No right to censor
IN an age that requires transparency and leveraging the rapid flow of information, Pakistan appears to be swimming against the tide. Protestations against rising media censorship and growing curbs on the constitutionally mandated freedom of expression have been rising since the PTI government took power more than two years ago.
Today, it is no secret that the media is under constant pressure to desist from saying, writing and showing anything that does not gel with the official version of events. Speaking truth to power, apparently, is considered quaint and unfashionable. The fact is, nothing could be further from the truth. This unfortunate reality was visible in vivid colours during the PDM rally in Karachi on Sunday.
TV channels would dip into speeches by various leaders and then cut back to studios on apparent whim. However, there was clearly more than what met the eye. It was not long before it became obvious that speakers who are known critics of the establishment’s political role got little or no time on air.
Leaders like Mahmood Achakzai, Mohsin Dawar and Akhtar Mengal — who have been consistent in demanding greater rights for their provinces and communities — were either not shown while speaking to the large audience, or parts of their speech were muted. It was clear that news channels were being instructed from somewhere whom to show and whom to black out. This made a mockery of the concept of editorial freedom and reduced the coverage of private news channels to the level of a state broadcaster.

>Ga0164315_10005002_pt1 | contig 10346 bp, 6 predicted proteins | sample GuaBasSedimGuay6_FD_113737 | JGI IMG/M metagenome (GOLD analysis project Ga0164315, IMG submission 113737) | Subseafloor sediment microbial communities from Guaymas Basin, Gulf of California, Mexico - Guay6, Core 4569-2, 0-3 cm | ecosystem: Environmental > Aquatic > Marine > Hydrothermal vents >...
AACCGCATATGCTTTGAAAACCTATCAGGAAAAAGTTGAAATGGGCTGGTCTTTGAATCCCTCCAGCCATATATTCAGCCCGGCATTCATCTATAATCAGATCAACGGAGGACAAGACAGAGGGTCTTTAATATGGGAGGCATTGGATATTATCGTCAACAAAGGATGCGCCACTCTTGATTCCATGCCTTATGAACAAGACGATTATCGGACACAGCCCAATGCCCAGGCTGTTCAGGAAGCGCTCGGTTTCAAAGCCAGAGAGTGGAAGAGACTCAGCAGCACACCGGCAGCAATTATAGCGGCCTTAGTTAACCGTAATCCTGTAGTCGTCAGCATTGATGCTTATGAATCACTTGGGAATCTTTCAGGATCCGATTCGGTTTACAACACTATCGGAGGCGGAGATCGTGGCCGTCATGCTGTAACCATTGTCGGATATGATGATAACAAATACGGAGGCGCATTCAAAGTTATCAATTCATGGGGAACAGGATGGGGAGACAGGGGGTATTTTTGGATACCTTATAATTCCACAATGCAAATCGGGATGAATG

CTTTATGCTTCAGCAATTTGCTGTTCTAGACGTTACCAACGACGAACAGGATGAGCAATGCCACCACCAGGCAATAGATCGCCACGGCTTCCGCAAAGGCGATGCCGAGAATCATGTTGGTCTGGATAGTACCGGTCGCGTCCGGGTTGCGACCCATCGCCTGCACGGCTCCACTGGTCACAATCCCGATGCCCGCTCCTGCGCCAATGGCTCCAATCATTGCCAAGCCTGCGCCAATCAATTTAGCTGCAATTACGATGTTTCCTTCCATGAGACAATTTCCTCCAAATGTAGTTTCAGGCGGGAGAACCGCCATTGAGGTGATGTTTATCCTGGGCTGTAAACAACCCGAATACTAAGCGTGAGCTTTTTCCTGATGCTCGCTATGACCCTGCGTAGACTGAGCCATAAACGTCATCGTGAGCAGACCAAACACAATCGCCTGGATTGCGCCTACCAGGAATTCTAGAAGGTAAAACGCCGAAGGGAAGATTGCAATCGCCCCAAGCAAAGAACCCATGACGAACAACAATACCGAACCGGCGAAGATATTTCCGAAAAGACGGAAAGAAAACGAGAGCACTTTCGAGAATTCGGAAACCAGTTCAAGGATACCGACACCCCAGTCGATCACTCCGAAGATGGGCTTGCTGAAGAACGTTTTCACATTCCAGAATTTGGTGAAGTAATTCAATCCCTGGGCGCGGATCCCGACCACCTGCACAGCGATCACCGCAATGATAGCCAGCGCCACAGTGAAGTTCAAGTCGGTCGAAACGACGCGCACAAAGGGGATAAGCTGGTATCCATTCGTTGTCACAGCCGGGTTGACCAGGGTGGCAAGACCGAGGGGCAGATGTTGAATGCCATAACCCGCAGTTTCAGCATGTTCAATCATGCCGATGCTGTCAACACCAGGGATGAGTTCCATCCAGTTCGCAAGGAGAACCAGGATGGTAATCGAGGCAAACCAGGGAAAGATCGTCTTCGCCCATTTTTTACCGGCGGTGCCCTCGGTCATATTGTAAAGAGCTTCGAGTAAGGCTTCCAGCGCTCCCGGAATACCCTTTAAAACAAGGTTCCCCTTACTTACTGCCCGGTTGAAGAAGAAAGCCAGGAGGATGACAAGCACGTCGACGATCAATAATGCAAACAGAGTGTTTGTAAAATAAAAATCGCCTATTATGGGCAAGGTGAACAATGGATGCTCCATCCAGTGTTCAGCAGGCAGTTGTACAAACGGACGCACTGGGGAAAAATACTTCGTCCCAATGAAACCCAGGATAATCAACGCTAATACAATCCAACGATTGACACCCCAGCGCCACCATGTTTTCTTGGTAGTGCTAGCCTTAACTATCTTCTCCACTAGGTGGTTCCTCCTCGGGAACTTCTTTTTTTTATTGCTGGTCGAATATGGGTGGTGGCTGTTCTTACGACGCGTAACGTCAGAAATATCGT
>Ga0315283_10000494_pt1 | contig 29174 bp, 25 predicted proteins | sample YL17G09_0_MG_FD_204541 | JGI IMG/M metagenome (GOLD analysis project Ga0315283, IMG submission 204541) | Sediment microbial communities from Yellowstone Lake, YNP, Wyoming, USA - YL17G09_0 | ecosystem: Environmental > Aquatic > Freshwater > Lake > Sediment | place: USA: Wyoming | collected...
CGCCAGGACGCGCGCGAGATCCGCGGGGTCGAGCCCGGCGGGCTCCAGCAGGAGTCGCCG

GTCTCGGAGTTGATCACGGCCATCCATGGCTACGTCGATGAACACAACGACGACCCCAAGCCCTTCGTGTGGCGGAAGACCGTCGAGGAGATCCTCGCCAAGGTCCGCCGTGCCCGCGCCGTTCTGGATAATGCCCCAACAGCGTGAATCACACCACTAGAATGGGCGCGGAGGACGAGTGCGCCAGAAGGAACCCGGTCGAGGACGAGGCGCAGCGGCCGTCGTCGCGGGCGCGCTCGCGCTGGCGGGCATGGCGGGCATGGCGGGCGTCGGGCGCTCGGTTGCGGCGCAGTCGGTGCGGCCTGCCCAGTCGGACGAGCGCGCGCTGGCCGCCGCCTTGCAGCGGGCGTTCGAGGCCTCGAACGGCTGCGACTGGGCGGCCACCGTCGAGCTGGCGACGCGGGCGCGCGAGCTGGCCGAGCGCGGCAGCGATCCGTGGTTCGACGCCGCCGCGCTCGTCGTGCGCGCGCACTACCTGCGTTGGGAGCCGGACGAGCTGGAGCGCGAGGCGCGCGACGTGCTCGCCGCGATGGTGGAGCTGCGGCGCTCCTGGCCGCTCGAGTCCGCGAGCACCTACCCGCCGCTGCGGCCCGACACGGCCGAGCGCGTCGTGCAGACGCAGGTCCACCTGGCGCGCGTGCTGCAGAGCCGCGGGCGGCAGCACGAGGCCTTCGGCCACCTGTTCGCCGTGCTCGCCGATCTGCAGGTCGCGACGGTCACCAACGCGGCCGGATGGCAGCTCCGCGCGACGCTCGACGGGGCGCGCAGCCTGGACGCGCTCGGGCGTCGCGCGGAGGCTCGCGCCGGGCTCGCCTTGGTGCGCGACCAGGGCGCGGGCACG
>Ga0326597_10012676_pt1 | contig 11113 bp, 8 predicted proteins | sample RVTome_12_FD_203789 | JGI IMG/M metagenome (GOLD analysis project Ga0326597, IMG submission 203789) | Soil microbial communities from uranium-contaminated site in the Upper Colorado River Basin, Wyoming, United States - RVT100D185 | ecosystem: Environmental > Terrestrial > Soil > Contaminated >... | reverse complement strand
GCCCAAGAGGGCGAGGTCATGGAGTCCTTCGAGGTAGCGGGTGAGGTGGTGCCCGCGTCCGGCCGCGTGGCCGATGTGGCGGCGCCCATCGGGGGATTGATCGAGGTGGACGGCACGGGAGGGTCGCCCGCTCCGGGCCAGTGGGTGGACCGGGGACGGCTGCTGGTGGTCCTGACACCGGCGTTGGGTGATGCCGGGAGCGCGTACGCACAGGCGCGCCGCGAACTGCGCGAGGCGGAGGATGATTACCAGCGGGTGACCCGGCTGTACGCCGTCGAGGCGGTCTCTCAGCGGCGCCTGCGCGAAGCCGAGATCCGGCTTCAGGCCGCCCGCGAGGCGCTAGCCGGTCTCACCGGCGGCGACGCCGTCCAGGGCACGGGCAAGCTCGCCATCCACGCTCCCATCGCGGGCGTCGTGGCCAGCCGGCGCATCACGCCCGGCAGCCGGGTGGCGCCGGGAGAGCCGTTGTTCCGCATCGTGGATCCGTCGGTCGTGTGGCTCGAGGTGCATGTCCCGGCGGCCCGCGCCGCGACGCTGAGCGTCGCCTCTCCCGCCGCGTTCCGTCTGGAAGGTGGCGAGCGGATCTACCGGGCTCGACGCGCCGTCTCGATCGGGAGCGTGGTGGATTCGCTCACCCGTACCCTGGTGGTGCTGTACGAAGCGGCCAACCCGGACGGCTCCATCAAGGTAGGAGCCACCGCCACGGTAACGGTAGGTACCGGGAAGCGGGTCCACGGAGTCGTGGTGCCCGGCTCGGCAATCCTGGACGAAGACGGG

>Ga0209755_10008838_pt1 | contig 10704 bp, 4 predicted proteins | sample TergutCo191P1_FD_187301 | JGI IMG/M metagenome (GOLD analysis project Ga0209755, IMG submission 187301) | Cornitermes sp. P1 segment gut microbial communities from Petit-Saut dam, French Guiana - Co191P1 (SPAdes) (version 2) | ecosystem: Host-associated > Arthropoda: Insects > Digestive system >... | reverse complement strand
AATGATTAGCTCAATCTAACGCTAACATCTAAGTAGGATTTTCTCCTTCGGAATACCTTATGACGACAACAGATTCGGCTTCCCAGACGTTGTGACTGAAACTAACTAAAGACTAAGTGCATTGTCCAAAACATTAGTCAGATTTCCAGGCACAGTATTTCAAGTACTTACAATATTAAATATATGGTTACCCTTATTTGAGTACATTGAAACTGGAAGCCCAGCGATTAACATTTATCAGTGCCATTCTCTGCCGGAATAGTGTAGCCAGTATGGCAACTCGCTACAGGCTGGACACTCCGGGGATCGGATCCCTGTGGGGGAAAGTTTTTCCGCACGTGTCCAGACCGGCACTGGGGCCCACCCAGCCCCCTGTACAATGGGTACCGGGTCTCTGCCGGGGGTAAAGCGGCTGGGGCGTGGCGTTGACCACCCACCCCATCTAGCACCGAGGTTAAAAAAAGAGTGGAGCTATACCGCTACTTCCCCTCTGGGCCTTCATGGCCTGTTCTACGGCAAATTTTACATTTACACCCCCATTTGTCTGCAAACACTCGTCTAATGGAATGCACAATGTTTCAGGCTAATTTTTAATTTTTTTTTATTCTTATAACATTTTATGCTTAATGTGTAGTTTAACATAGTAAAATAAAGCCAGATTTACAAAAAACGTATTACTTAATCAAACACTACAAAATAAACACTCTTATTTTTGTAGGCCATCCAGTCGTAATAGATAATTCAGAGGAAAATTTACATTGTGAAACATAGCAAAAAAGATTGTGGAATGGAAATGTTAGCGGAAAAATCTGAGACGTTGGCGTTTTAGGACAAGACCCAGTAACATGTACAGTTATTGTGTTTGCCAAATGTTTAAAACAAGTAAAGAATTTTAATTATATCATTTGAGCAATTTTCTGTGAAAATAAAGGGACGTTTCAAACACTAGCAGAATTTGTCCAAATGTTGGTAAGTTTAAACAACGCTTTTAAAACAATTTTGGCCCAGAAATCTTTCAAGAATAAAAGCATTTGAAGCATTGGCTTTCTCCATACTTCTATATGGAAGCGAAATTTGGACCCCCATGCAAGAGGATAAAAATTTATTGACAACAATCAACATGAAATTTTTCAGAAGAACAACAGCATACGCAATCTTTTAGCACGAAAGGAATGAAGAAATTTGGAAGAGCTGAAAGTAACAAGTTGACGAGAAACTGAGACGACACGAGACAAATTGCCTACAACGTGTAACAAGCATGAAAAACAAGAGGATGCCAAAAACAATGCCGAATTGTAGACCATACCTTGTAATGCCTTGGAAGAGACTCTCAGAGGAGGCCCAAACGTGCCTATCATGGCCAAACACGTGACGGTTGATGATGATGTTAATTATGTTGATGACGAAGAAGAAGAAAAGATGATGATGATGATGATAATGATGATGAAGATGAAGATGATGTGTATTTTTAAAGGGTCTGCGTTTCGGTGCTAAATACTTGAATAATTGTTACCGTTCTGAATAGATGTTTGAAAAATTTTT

Organizers of the Gujranwala and Karachi jalsas have done well to ensure leaders from all parties get to speak to audiences. This represents a mature and progressive approach to national integration and is the right way to bring more people into our political mainstream. However, by censoring the speeches of its critics, the official machinery is nullifying the inclusive progress towards greater integration.
This is a short-sighted and self-defeating approach that does more harm than good. We should have learnt this by now, having repeated the same mistakes over and over again. Somehow the state finds it hard to reconcile with democratic notions of tolerance and respect for differing points of view within society. Censorship of the kind we are witnessing today reflects the fear and insecurities embedded within the state structure. Such insecurities have fuelled alienation among those who need to be enveloped in a national embrace. We continue to endure the adverse consequences of pursuing such myopic policies.
Censorship has no place in a modern society. If Pakistan has to live up to its Constitution and the values of its founder Quaid-i-Azam Mohammad Ali Jinnah, the state must step back from its coercive approach towards freedom of expression and let people speak their mind. Contrary to official beliefs, this will strengthen, not weaken, the federation.